So here is something I accidentally stumbled upon with the iPads and iBooks.
As I was reading through our novel for class, looking for examples of figurative language, I used the search tool and typed in “like.”
And a list popped up…of every use of the word “like” in the novel. Wow. That was easy.
I was going to make a worksheet with these examples, but decided to go a different route.
I had the students work in pairs. They typed in the word “like” and did their own search, clicking on each example to read and determine if it was a simile.
When I realized that they were struggling with the various uses of “like” and this was too broad, I had to adjust my plans.
Instead, I had them search for a particular word. For example, I had them type in “spaghetti,” read the surrounding text, and explain the simile to me. Instead of identifying, we were observing, noticing, imagining, and connecting with great examples of figurative language.
We spent some time recording the best similes, acting them out, and talking about the images they created in our minds. For homework, they had 6 mentor sentences to imitate – all of which had similes.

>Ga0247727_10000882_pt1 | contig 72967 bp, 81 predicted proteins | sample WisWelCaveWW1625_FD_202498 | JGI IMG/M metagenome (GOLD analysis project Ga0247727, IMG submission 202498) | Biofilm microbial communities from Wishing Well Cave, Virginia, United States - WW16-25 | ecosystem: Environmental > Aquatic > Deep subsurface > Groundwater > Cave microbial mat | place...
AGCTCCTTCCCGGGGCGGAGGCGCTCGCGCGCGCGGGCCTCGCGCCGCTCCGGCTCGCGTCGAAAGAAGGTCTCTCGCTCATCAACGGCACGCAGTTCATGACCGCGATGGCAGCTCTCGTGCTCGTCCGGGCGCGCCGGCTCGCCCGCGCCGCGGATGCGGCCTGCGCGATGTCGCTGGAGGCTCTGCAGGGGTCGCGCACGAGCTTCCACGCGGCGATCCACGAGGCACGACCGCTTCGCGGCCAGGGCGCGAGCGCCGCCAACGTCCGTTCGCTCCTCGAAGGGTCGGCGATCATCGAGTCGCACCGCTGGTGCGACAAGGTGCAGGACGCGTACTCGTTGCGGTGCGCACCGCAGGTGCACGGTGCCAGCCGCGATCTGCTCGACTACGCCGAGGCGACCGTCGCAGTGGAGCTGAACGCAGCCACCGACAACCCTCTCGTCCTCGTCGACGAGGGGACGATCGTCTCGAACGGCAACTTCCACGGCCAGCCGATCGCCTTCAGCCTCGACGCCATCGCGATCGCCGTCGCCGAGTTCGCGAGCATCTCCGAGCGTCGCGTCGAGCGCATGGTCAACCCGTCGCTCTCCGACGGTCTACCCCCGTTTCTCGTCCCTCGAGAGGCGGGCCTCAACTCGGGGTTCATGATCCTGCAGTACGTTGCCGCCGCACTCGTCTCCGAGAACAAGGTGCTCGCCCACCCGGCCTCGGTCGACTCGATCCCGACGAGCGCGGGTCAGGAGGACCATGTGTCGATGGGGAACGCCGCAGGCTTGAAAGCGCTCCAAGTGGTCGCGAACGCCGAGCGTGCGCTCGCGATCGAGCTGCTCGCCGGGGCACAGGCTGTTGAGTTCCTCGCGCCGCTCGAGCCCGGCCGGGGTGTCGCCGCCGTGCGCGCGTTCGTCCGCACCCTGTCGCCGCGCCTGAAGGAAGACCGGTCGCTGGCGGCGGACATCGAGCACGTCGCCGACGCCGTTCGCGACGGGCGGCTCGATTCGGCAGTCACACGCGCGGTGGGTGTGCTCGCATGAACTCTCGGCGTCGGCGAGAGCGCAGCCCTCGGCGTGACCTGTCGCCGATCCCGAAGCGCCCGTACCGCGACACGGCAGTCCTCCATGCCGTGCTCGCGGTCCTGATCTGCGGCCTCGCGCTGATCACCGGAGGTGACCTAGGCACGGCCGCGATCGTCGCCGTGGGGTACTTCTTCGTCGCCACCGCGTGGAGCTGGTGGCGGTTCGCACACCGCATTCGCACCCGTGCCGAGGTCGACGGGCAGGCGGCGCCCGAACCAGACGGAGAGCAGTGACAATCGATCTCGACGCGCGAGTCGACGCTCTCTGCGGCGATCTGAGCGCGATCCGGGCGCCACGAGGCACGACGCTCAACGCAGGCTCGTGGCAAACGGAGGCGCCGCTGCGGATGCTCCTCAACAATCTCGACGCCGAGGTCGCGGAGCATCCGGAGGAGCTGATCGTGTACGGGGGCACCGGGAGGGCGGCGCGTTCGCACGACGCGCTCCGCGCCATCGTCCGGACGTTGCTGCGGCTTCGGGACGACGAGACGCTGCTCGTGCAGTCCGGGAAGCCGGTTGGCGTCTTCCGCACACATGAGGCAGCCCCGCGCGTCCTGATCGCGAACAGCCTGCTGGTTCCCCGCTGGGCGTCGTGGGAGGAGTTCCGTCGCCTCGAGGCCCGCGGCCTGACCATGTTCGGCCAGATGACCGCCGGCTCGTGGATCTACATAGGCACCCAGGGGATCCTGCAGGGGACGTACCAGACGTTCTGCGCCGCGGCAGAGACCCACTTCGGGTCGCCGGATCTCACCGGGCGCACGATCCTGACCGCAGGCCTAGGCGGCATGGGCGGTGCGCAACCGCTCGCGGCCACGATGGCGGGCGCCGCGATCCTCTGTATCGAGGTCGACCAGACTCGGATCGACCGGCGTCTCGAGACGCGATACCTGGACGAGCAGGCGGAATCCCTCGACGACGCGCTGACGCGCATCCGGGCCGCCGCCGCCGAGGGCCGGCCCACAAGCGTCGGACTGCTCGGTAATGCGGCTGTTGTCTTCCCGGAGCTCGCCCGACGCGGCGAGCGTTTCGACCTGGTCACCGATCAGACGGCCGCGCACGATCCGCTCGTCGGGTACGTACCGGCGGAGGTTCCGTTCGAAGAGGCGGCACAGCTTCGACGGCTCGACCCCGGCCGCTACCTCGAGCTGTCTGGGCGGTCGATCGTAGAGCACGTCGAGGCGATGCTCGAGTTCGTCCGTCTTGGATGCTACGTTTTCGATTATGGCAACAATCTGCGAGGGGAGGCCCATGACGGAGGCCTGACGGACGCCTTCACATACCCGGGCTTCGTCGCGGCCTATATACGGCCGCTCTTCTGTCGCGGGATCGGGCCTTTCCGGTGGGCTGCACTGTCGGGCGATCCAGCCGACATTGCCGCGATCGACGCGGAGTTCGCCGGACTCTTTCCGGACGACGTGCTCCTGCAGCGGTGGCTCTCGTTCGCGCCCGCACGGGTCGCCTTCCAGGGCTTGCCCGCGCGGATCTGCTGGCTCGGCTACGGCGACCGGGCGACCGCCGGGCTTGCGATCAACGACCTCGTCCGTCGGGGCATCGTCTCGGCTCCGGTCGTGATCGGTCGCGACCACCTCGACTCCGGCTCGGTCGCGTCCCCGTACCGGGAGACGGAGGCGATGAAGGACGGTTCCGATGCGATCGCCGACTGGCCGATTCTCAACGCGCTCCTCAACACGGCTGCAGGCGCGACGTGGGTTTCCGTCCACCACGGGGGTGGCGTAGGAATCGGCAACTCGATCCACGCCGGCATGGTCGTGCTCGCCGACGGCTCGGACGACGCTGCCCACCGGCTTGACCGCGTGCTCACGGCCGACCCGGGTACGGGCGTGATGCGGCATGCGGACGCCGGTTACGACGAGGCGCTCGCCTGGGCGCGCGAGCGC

The first example we did in class.
The students simply changed it to:
My arms and legs get all tight and lash out like tree limbs
in a hurricane.
Not a huge variation from the original, but they were headed in the right direction.
This activity opens the door to hundreds of fresh, new examples of figurative language. Let’s face it, every teacher uses this worksheet on similes and metaphors. You know the worksheet I’m talking about. The first example reads:
“The baby was like an octopus, grabbing at all the cans on the grocery
It pops up on the first page in a Google search. The copyright is 2002, with a revision in 2004. Kids have probably seen this worksheet more than a few times in their life.
And even if they haven’t, these sentences are pretty generic and certainly not authentic. They don’t really demonstrate, in context, how an author is trying to create a mental image. Using examples from the text we are reading shows how figurative language can make our writing more interesting.
As always, this activity lead me to think of other possibilities…..
- How about providing students with a list of vocabulary words and have them perform the search to see the words used in context?
- Students could go a step further and use the “look up” or “define” tool to write the definitions.